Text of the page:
Σάββατο, 30 Ιουνίου 2012

Πέτρα Σκανδάλου:"Κρίση αξιών, όχι οικονομική κρίση" (Καταπληκτικό άρθρο από τον Γρ. Παππα)

"Κρίση αξιών, όχι οικονομική κρίση" (Καταπληκτικό άρθρο από τον Γρ. Παππα)



Από το πιο δημοφιλές blog της ομογένειας www.pappaspost.com. Ο Γρ. Παππας πέρασε μια εβδομάδα στην Αθήνα και διαβάστε τι κατέγραψε (στα αγγλικά)
This topic of the so-called Greek financial crisis has been swirling around in my head for weeks-- ever since I heard Peter Economides speak at the National Innovation Conference in New York City when he said that the crisis in Greece isn't a financial one, but one of values.
He shared that iconic slide on the screen that depicted the former international sports broadcast center that was built for the 2004 Olympic Games-- now a shopping mall called "The Golden Hall"... We lost our passion for a Prada bag, Economides noted.
 
 
 
Not that there's anything wrong with Prada... But when such things material and superficial symbols that never defined us begin to replace the very core of who we are, then we have a crisis on our hands.
 
Peter was right. Instead of seizing the moment of 2004 and capturing the spirit of athleticism that we owned, that was ours-- and the entire world knew we did-- we squandered it. 
 
Instead of exploiting what belonged to us-- the Olympics, the Nemean Games, the Marathon-- we transformed venues and facilities built for the Olympics into shopping malls and cabaret halls.
 
But it goes deeper than this. Much deeper.
 
I use, as a benchmark, the generation of my parents-- who came to this country in the 1950s and 60s and the ideals they brought with them from Greece-- the ideals that defined Greeks and Greece-- the romantic Greece we always refer to when talking about what makes all of us proud of our heritage.
 
Although not an indictment against all of the Greek people, it’s safe to say that Greece today faces the biggest existential crisis in its history. 
 
We have allowed a hard work ethic that is known globally to be replaced with the "volema" or who can get me a good job (especially with the government) so I can be "set for life"... We have allowed ingenuity and innovation to take a back seat to clientelism and favoritism.
 
Words that define the very essence of being Greek-- concepts that we created (as cliché as that sounds) have become foreign to an entire generation.
 
Arête-- the pursuit to be the very best in everything, has been replaced with a sense of mediocrity. Philanthropy has been replaced with egoism and self-survival (often at the expense of fellow man). 
 
Philoxenia-- a landmark ideal that is in our DNA-- has been replaced with the "arpahti" or the "quickie"-- how I can benefit from the stranger (read: tourist) right now, with no regard for later. 
 
Philotimo-- another casualty.
 
I've just spent the week in Athens. 
 
Nowhere is this crisis of values more evident than in the rough inner city streets, where I experienced humans being treated like animals, left to die by their fellow human-- or the sick are left to fend for themselves.
 
This lack of humanity was even more shocking when talking with others. 
 
I stumbled across what appeared to be a family, huddled in the shade of an abandoned stoa, near Omonia Square. It was a 100+ degree-day and the children were crying. The family also had two dogs and to be honest, it was the look on one of the dogs' face that grabbed my attention.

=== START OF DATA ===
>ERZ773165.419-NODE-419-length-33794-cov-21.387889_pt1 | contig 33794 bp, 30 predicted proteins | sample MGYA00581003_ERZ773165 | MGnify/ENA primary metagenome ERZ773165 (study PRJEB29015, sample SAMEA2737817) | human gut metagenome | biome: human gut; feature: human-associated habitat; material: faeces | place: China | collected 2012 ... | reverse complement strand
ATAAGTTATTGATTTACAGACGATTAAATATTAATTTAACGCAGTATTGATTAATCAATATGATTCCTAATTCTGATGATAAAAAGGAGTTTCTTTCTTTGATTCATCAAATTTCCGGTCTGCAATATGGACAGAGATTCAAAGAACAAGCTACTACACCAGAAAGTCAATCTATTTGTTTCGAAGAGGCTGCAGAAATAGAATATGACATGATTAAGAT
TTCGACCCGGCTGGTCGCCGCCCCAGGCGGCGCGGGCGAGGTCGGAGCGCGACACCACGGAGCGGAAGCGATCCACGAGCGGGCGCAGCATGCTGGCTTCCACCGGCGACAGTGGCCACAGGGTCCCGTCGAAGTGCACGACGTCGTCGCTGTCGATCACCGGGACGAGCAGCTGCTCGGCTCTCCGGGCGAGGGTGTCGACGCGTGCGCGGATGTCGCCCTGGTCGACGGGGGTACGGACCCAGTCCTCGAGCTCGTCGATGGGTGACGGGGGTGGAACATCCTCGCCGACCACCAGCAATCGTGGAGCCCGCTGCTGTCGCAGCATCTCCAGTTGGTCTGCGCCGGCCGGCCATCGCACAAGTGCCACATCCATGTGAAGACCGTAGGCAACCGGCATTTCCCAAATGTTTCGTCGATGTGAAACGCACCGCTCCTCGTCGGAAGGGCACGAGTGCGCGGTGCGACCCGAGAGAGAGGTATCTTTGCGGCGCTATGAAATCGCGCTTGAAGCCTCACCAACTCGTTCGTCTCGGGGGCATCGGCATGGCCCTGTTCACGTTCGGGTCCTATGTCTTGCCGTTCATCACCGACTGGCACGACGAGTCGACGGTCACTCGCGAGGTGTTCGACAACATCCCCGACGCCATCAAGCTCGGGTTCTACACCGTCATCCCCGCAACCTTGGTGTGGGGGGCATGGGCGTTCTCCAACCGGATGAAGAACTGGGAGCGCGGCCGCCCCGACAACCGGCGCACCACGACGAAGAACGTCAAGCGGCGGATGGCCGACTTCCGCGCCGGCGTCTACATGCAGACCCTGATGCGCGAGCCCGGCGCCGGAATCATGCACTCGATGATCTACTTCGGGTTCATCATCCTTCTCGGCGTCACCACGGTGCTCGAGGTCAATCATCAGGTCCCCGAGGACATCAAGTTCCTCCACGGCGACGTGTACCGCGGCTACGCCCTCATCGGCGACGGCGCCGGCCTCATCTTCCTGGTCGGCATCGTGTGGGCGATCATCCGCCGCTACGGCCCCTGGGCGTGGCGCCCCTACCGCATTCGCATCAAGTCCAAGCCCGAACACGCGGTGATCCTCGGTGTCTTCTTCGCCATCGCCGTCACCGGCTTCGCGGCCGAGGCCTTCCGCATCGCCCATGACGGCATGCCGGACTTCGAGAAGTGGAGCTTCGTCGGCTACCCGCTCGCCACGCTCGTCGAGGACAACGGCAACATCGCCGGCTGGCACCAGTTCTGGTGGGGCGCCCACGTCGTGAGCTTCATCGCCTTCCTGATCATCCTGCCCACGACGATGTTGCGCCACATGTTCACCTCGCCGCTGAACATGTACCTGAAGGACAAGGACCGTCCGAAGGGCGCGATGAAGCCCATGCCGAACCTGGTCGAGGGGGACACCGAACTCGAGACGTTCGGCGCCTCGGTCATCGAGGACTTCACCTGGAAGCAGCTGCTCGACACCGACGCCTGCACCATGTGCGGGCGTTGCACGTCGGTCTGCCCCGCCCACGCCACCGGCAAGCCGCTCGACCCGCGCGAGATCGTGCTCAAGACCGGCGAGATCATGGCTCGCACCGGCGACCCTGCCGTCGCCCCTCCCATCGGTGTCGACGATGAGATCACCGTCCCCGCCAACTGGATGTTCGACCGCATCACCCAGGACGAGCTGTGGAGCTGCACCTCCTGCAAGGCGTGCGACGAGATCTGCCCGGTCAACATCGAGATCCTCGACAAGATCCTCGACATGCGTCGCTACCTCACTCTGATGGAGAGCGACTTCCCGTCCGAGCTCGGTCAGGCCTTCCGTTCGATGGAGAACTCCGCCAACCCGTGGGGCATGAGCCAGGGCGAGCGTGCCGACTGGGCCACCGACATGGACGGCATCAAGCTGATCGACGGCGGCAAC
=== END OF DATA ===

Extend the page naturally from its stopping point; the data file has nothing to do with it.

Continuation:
I wanted to buy them food, and struck up a conversation with a nearby shopkeeper. "Don't worry about them," he said to me. "They are not Greeks, they are just Albanians."
 
This shocked me.
 
Another scene, captured on camera by my colleague and friend Stefanos Sitaras not far from where this family was huddled involved a heroin addict, lying on the sidewalk, experiencing a seizure brought on from what appeared to be an overdose.
 
The junkie's friends were screaming for help as his body shook-- then suddenly went lifeless. The nearby police officer did nothing. "He's just a junkie"... he said. 
 
That "junkie"-- someone's son, perhaps someone's brother, or even a father-- died on that sidewalk with a policeman watching and passers by... just passing by.
 
Indeed, we are experiencing a crisis of values-- which has skewed our sense of being and has challenged everything that we know and believe about ourselves. As a people, we are not like this. Our DNA and consciousness as a nation of people has not changed from one generation to the next.
 
I believe it is the "system" in Greece that has created this anomaly-- a new system that started with the arrival of the European Union and in many ways, the desire of non-Greeks to impose their ways of life, ideals and ethics on the Greeks. 
 
With all of its good, the EU also brought with it a lot of bad to Greece, including easy and cheap money-- billions of euros of "development funds", which ultimately led to the desire and competition to control that money.
 
This led to the increase in clientelism (voting blocks in exchange for jobs, money) and of course, corruption and a breakdown of trust in most of the institutions the people of Greece once counted on-- their government, their church, their justice and police systems-- now all cesspools of corruption, the levels of which are unfathomable.
 
What we have become is an anomaly.

I love this country and what it stands for. I have created a lfe's work defending it, promoting it, sharing Greek ideals, history and culture with the world. I want my Greece back.




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